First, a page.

* 1901 Le Havre
† 1985 Paris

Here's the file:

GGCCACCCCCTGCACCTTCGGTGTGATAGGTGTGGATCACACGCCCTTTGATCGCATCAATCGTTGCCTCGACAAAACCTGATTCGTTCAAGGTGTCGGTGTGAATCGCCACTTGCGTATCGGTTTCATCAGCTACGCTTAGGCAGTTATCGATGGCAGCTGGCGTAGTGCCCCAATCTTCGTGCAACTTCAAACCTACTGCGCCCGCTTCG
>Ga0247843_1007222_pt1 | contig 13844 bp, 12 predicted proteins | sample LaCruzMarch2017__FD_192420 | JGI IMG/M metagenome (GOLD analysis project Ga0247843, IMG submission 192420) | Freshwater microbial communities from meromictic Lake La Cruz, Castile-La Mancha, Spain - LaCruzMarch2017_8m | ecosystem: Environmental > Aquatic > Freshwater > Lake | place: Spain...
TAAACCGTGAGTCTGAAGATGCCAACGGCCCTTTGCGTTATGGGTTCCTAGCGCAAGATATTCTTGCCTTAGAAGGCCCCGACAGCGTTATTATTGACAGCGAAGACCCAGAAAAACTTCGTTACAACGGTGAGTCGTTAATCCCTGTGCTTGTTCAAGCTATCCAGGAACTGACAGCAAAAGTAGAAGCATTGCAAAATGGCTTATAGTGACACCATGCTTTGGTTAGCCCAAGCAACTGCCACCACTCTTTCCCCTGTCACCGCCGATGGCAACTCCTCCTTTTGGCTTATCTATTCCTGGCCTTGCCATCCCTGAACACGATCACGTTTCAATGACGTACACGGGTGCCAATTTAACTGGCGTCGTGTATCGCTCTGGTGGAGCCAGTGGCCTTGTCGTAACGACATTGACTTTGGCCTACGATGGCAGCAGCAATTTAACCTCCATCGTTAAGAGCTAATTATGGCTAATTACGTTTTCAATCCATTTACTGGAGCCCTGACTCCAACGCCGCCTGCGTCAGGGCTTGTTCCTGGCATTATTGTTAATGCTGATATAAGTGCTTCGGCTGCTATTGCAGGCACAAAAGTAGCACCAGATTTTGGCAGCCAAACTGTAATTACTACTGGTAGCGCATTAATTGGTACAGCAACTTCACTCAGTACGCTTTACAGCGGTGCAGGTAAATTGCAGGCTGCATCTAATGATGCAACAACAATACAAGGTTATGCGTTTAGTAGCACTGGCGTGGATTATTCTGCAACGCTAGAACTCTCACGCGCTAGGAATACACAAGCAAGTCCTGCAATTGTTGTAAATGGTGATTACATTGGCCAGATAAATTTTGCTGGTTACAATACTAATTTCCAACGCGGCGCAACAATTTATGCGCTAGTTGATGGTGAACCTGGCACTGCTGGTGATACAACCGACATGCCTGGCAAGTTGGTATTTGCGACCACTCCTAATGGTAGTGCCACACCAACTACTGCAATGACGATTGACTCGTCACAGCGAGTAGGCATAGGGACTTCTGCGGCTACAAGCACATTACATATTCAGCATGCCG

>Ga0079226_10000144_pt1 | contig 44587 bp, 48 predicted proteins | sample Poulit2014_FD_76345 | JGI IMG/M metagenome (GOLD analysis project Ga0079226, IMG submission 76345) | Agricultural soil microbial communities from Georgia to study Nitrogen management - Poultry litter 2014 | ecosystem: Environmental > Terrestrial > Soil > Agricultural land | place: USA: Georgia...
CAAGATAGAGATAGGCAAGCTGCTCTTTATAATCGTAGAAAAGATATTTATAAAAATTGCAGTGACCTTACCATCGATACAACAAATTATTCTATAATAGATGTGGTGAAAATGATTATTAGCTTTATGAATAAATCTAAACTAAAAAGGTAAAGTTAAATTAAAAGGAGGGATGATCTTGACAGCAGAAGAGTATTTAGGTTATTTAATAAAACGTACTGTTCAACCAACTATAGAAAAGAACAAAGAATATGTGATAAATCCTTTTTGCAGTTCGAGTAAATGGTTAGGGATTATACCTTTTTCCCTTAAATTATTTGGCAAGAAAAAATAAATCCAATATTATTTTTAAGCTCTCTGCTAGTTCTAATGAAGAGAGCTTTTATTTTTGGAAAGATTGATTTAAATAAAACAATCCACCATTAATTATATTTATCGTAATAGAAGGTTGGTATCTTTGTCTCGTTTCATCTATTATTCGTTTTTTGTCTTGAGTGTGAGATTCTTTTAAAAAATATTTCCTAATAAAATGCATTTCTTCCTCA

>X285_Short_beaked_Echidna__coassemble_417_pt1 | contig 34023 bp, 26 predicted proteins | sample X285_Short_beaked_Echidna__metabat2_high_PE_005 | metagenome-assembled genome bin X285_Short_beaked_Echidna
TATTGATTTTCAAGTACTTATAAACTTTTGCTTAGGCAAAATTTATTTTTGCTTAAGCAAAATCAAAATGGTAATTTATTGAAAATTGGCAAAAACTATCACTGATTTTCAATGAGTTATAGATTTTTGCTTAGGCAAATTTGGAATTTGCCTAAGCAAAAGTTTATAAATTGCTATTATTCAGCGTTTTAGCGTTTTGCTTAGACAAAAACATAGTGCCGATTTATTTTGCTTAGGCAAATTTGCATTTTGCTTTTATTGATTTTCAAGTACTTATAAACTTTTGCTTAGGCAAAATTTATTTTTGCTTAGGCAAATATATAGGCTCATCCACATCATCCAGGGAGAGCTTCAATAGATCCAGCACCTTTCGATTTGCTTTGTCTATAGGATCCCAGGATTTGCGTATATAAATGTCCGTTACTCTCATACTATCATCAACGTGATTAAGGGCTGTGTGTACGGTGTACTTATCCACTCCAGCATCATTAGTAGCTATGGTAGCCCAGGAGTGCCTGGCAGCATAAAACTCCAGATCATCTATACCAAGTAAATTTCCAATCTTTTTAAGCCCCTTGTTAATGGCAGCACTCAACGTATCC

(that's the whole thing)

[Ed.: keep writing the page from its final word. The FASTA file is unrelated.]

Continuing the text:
Jean Dubuffet was already interested in fine arts during his schooldays, so that a trip to Paris in 1918 was combined with the intention to become a painter. Dubuffet attended painting courses at the Académie Julian for six months, but then abandoned painting. After a trip to Italy and his military service Dubuffet returned to Le Havre and initially worked in the wine trade again. When he resumed painting in 1933 it was once again only temporary. The final decision to devote himself exclusively to painting was made in 1942. Deeply impressed by the genuine forms of expression of mentally handicapped children, which were totally free of visual thinking, and the ways of life of primitive people, Dubuffet followed the Surrealists in their rejection of the aesthetic and moral concepts of western civilisation. The realisation of his own dream instead of conforming to society within a 'cultural' order made Dubuffet a consistent loner. A tendency to take high risks, openness and a high mental capacity were expressed in his high adaptability: achievements were abandoned over and over again in order to create new things. Thus, his work includes the archetypal figures of the 1940s as well as the impetuous outburst of gestural brushstrokes in his last paintings; the diversity of content having its formal counterpart in the usage and combination of various materials. Until his death in 1985 Jean Dubuffet's work could be seen at a retrospective in Paris, Hanover and Zurich and many international exhibitions.